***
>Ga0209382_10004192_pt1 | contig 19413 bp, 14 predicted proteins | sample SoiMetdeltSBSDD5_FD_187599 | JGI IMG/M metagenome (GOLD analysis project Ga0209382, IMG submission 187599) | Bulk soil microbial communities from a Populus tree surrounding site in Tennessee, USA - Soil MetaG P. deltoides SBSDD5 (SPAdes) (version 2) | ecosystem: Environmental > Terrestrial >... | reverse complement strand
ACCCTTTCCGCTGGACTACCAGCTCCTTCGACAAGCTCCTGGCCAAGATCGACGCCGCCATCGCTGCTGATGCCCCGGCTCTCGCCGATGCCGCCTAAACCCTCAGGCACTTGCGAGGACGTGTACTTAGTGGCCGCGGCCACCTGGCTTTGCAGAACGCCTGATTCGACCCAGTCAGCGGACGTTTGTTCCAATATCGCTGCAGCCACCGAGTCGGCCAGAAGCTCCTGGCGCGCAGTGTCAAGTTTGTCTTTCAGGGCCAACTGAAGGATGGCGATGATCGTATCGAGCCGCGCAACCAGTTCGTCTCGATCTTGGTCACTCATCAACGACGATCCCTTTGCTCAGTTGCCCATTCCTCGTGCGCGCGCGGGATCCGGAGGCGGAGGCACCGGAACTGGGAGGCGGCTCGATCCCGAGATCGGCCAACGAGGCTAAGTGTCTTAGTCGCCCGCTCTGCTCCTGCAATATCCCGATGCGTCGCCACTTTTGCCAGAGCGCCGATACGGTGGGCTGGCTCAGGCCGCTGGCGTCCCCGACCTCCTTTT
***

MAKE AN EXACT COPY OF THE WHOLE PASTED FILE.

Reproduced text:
>Ga0209382_10004192_pt1 | contig 19413 bp, 14 predicted proteins | sample SoiMetdeltSBSDD5_FD_187599 | JGI IMG/M metagenome (GOLD analysis project Ga0209382, IMG submission 187599) | Bulk soil microbial communities from a Populus tree surrounding site in Tennessee, USA - Soil MetaG P. deltoides SBSDD5 (SPAdes) (version 2) | ecosystem: Environmental > Terrestrial >... | reverse complement strand
ACCCTTTCCGCTGGACTACCAGCTCCTTCGACAAGCTCCTGGCCAAGATCGACGCCGCCATCGCTGCTGATGCCCCGGCTCTCGCCGATGCCGCCTAAACCCTCAGGCACTTGCGAGGACGTGTACTTAGTGGCCGCGGCCACCTGGCTTTGCAGAACGCCTGATTCGACCCAGTCAGCGGACGTTTGTTCCAATATCGCTGCAGCCACCGAGTCGGCCAGAAGCTCCTGGCGCGCAGTGTCAAGTTTGTCTTTCAGGGCCAACTGAAGGATGGCGATGATCGTATCGAGCCGCGCAACCAGTTCGTCTCGATCTTGGTCACTCATCAACGACGATCCCTTTGCTCAGTTGCCCATTCCTCGTGCGCGCGCGGGATCCGGAGGCGGAGGCACCGGAACTGGGAGGCGGCTCGATCCCGAGATCGGCCAACGAGGCTAAGTGTCTTAGTCGCCCGCTCTGCTCCTGCAATATCCCGATGCGTCGCCACTTTTGCCAGAGCGCCGATACGGTGGGCTGGCTCAGGCCGCTGGCGTCCCCGACCTCCTTTT